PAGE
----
Alumni Profile: Michael P. Cogan (’81)

Michael Cogan ('81)

One of Chicago’s leading medical malpractice and personal injury attorneys, Michael Cogan (’81) has used his passion and expertise to earn a reputation, and multi-million-dollar verdicts, as a fierce victim’s advocate. Considered one of the top 100 trial attorneys in the nation, Cogan still finds time to support JMLS as an adjunct professor, member of the Board of Visitors, and donor. We’re grateful for the time he took to offer reflections on his career and alma mater.

JMLS: You are one of Chicago’s leading trial attorneys, advocating for victims of personal injury, medical malpractice, and wrongful death. What lead you to pursue these practice areas?

Cogan: I have had an interest in medicine since accompanying my dad on rounds at the University of Chicago as a teenager. My first job after law school was Associate General Counsel at Michael Reese Hospital, where I had opportunities to watch every kind of surgery you can imagine, as well as numerous autopsies. When I entered private practice two years later, I had a working knowledge of medicine that surpassed most of my more-experienced peers.

I spent nine years with a prestigious local firm where my practice was devoted to plaintiff’s medical malpractice. While at the firm, I worked hard to develop a stable of experts from around the country with whom I still work with today. I love medicine, and, most importantly, after 34 years in private practice, I have never seen the same fact pattern twice.

Finally, the clients I represent need my help, and I have worked hard to hone skills that enable me to help those in need.

JMLS: What’s your best piece of advice for more junior trial lawyers?

Cogan: Watch as many trials as you can. Watch attorneys with stunning reputations, and watch those who are trying their first case. You will take away techniques and tactics from both ends of the spectrum that best fit your personality. Also, if you choose medical malpractice as your area of interest, understand that you need to immerse yourself in medicine—read as much as you can and find medical seminars to attend. Join ITLA and never miss a seminar. I’ve gained valuable information over the years, both as a speaker and an attendee, at those seminars.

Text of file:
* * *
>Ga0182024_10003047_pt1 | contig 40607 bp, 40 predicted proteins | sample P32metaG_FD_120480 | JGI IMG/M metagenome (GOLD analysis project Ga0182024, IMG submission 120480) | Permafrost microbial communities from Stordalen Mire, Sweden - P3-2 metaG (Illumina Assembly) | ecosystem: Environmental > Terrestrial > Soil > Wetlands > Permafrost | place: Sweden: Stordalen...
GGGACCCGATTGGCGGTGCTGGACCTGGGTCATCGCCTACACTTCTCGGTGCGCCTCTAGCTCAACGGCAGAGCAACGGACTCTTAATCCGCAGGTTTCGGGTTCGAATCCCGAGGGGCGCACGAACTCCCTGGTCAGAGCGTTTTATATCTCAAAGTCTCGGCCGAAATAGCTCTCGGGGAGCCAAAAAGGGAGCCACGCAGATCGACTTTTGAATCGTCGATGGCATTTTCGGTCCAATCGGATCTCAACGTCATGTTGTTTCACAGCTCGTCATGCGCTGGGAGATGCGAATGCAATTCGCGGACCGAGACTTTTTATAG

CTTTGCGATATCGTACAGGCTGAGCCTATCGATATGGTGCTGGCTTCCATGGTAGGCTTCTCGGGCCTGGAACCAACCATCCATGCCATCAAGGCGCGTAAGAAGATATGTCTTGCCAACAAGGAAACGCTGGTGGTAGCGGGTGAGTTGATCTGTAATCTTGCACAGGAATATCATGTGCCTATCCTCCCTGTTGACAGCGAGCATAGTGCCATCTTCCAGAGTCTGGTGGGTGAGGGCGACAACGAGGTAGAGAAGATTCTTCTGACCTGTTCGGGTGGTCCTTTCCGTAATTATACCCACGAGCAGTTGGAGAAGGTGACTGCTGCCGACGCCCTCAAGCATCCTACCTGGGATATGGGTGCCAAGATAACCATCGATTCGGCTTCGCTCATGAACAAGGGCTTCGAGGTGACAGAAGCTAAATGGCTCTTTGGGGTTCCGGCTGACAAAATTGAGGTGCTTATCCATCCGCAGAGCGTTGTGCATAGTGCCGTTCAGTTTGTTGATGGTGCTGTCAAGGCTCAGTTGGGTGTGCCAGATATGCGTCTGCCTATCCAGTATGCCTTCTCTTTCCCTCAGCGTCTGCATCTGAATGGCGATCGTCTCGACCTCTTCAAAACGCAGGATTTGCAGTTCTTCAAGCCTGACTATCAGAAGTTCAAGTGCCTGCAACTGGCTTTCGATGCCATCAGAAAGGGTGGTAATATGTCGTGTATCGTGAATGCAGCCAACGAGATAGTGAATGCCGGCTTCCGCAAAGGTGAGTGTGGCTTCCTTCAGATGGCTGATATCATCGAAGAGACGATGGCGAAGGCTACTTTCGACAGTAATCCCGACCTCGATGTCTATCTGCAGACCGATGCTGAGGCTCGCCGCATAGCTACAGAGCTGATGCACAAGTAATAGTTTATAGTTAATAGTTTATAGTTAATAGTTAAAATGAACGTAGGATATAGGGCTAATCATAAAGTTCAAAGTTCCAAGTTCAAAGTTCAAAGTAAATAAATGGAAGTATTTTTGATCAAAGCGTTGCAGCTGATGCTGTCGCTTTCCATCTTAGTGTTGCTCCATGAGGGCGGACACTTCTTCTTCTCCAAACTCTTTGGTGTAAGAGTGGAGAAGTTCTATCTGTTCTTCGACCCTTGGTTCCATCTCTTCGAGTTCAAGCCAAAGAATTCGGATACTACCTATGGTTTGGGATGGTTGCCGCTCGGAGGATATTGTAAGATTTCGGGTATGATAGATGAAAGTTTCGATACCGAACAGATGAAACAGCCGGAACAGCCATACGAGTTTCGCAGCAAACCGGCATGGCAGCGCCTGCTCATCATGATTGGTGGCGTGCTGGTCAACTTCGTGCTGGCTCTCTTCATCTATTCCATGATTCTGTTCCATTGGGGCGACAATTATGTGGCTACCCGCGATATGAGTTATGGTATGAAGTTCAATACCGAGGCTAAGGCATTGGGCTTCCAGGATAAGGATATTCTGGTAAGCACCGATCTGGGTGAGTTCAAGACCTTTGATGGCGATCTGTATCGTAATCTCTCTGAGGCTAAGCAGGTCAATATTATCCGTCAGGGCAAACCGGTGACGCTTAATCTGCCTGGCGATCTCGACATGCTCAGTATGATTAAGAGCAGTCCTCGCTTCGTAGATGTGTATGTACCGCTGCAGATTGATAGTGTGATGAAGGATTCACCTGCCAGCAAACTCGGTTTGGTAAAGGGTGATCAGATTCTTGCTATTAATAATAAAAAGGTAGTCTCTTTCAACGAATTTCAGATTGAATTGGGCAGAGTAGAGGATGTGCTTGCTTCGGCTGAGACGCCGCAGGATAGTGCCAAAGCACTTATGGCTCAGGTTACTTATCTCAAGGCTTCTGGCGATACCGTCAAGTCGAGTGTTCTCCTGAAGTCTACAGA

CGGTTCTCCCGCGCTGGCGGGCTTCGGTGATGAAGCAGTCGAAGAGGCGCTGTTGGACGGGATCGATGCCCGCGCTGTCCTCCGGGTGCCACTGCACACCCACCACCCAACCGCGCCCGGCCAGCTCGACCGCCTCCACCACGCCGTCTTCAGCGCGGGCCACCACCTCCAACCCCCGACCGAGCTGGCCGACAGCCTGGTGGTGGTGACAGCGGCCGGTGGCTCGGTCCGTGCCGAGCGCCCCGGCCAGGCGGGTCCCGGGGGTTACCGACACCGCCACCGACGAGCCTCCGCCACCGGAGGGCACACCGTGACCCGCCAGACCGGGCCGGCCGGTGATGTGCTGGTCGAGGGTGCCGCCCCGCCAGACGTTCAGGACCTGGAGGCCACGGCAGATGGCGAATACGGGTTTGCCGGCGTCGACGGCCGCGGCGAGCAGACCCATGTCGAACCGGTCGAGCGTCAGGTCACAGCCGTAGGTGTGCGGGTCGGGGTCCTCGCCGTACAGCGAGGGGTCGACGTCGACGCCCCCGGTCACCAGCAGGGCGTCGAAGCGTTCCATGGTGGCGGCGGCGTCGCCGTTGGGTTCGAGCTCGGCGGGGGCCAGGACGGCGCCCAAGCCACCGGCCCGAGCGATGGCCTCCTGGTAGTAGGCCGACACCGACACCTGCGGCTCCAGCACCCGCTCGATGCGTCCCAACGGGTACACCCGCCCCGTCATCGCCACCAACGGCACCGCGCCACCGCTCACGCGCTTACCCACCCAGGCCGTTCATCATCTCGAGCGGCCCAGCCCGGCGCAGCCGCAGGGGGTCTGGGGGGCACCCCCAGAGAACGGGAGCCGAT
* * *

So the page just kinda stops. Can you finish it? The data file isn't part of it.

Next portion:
JMLS: Who was your favorite law school professor?

: Without a close second, George Trubow was my favorite. He was the master of the Socratic Method, and he taught us to think on our feet, as lawyers must do. He also scared the heck out of us, but we came to realize that his intentions were good. He is truly missed by many alumni.

JMLS: You were recently appointed to The John Marshall Law School Board of Visitors, and you have taught at JMLS as an adjunct professor. What inspires you to contribute to John Marshall?

: Compared to the law school I attended from 1981–1983, John Marshall has made extraordinary strides in the quality of the faculty, infrastructure, and curriculum. I’ve watched these changes from afar for many years and finally decided that I wanted to be part of something great. I truly believe that the potential affiliation with UIC will result in further improvements in all areas. I am glad I made the choice I did.

JMLS: Your daughter is now a student at John Marshall. What advice, if any, did you give her before she started? How do you think her law school experience will differ from yours?

Cogan: My daughter has two lawyer parents. Additionally, my older brother is a federal judge in New York, his wife—my sister-in-law—is the head of international insolvency for one of the biggest firms in the world, and my wife’s younger brother is a partner and superstar litigator at the biggest firm in the world. So my daughter grew up surrounded by the law; she didn’t need much advice. She saw the work commitment that comes with the practice of law and has worked hard from day one. One thing I did tell her was that, with a family of lawyers in various practice areas, she should use us as resources and we will always be available to help her. I also told her to keep an open mind and to not feel that she has to follow in anyone’s footsteps. She is paving her own way and will find her own success.

JMLS: What’s one thought or idea you’d like to share with your fellow John Marshall alumni?

Cogan: Forget about our day when the study area, smoking lounge, and cafeteria (two vending machines) were all in one room. You owe it to yourself to go see the law school and take a tour. You will come away hungry to become part of something that is quite different than you remember. Be part of something great, as John Marshall will welcome your participation with open arms.

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